University of Exeter Press


How TV Series Change Our Thinking

    • 122 Pages

    This is the first book to explore the hold of TV series on our lives from a philosophical and ethical perspective. Sandra Laugier argues that this vital and ubiquitous expression of popular culture throughout the world is transformative in its effects on the activity of philosophy in everyday life. Drawing on Stanley Cavell’s work on film and ordinary experience, Laugier contends that we are deeply affected by the formative role played by the TV series we watch, and by the ways they become interconnected with our daily lives.

    The philosophical thinking embodied in series empowers individuals in their capacity to experience, understand and appropriate elements of the world, and to educate themselves. Through our relationships with TV series, we develop our own tastes and competences, which are constitutive of our distinct experience of life. ‘Series-philosophy’ is thus a democratizing force. It also offers us a new ethics, for morality can be found not in general rules and abstract principles but in the narrative texture of characters in everyday situations facing particular ethical problems, and with whom we form attachments that result in our moral education—in sometimes surprising ways.

    With her deep and unrivalled knowledge of everyday language philosophy, Sandra Laugier inaugurates a brilliant inquiry into the philosophical stakes of series-philosophy as embodied in TV serials. It does not matter in the end if one agrees or disagrees with any specific argument in TV Philosophy - what matters is how reading this book provides an education in what is called thinking.
    Veena Das, Research Professor, Johns Hopkins University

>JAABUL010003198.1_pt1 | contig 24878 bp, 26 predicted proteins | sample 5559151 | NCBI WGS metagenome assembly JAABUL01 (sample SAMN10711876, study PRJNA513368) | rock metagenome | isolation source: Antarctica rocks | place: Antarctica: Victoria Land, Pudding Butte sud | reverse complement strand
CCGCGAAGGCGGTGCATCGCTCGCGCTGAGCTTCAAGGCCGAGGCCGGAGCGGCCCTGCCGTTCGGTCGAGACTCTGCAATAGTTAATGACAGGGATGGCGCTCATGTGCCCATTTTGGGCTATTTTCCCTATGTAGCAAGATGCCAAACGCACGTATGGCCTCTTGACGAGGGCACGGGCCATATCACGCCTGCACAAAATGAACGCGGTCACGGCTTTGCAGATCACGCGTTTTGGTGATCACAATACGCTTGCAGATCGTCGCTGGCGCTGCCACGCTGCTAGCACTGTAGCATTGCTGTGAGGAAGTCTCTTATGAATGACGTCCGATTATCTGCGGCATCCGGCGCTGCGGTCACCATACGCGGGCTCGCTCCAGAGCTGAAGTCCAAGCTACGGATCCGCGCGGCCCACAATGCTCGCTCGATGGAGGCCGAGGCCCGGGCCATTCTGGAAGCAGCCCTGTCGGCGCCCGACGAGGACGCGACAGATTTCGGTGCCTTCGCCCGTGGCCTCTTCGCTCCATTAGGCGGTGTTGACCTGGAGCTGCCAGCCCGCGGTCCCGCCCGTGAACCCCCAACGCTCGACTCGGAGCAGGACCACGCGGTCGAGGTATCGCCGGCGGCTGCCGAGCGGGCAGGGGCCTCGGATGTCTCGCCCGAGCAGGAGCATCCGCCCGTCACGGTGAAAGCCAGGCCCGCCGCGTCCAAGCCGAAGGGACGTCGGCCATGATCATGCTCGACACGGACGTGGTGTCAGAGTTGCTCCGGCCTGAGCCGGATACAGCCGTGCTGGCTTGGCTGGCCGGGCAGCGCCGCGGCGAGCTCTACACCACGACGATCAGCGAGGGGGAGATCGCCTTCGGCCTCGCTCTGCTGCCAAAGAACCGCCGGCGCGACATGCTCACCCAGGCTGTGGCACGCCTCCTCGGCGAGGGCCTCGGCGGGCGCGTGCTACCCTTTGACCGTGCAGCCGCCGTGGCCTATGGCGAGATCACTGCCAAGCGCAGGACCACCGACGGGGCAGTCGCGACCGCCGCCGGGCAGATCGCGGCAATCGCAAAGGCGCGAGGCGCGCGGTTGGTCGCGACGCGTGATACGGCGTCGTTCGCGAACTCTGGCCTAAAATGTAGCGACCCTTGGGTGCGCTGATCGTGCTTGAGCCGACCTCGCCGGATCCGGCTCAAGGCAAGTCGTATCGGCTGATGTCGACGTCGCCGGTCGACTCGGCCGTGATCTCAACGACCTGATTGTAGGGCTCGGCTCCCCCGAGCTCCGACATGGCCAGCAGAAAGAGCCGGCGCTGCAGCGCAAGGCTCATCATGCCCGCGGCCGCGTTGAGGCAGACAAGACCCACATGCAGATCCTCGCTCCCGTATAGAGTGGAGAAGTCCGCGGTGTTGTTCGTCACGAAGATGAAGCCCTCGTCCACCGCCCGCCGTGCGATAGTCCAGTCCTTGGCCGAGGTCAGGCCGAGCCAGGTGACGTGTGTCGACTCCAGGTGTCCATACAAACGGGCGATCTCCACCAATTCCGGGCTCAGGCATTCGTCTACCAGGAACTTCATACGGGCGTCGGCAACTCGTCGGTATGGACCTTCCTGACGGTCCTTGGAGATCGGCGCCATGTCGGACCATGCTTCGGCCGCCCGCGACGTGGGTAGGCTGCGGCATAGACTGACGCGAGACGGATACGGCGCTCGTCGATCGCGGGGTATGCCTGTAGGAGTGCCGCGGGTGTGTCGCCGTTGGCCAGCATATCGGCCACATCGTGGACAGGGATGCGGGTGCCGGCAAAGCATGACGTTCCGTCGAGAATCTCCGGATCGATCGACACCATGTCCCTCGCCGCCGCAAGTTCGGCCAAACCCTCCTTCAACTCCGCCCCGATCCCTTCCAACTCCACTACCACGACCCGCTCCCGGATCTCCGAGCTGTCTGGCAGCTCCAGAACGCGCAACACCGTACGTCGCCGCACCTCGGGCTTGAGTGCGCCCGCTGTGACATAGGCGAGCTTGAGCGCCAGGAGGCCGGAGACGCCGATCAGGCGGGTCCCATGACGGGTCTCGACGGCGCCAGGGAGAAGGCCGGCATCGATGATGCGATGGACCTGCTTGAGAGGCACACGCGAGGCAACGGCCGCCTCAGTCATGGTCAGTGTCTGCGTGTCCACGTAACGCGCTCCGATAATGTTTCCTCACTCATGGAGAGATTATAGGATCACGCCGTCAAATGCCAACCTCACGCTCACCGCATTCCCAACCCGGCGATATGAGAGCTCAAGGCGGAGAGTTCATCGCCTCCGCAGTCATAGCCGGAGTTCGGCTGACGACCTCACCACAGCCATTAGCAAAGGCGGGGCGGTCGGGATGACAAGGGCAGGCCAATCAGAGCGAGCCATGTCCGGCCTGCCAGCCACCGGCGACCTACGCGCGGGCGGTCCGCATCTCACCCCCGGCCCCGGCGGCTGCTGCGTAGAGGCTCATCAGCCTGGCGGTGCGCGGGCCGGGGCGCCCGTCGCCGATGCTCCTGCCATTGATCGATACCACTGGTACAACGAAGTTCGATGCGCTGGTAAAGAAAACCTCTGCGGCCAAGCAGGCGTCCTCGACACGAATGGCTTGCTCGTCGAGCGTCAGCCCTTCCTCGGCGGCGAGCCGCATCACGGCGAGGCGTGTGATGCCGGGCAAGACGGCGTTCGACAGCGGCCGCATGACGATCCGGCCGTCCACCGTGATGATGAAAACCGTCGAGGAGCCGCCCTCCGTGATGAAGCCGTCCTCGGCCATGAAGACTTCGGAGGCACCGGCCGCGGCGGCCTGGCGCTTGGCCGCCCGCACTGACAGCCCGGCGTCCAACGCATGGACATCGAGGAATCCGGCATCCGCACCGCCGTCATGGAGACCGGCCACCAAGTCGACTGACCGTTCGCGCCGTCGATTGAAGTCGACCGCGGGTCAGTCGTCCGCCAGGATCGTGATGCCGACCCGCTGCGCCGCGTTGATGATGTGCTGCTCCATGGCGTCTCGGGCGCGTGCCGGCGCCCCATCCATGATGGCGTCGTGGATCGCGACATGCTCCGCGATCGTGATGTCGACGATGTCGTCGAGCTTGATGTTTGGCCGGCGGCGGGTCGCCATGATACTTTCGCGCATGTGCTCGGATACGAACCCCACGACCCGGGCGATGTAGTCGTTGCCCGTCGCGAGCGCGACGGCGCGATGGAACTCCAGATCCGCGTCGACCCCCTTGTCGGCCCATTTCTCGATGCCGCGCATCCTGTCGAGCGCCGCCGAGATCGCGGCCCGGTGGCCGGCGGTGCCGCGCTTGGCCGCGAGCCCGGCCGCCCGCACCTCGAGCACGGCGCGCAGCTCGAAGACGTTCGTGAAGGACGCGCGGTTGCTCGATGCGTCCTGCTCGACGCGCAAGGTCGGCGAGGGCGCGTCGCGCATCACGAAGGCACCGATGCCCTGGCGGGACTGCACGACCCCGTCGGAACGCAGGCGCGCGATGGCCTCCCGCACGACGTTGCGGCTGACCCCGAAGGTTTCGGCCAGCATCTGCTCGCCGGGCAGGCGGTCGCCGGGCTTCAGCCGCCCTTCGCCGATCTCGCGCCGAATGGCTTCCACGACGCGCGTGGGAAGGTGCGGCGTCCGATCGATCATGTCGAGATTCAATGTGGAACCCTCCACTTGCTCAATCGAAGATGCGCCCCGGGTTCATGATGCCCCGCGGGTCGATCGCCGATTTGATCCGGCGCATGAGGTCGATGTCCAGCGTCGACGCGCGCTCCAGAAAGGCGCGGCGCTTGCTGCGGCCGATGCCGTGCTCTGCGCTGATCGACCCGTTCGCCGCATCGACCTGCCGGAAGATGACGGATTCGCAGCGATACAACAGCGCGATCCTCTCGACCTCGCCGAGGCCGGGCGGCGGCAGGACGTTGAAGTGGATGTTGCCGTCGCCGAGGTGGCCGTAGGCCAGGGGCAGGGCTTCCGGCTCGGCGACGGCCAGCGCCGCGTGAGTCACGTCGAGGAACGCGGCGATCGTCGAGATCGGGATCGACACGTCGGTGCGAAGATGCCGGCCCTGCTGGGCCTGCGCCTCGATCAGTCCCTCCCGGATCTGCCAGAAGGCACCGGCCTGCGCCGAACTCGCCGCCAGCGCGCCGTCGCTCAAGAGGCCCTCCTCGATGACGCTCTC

This short but far-reaching book offers not only a thought-provoking argument for placing television series in conversation with philosophy, but a passionate plea to acknowledge their role in enabling what Stanley Cavell might have called a genuinely democratic form of moral education for grown-ups.

    Stephen Mulhall, Professor of Philosophy, University of Oxford

    1. An Education
    2. Forms of Shared Experience
    3. Family Resemblances
    4. Caring For, By, and With TV Series
    Serigraphy and Filmography

    Sandra Laugier, a former student at the Ecole normale supérieure and at Harvard University, is Professor of Philosophy at Université Paris 1 Panthéon Sorbonne. She has also held a number of visiting professorships, including those at Boston University, Johns Hopkins University, and the Max Planck Institute, Berlin. She has published extensively on ordinary language philosophy (Wittgenstein, Austin, Cavell), moral and political philosophy, gender studies and the ethics of care, popular film, and TV series, and is the author of over 30 books in total, including Why We Need Ordinary Language Philosophy (2013), and Politics of the Ordinary: Care, Ethics, and Forms of Life (2020). She is a columnist at the French Journal Libération, and is the translator of Stanley Cavell’s work in French.

      • 122 Pages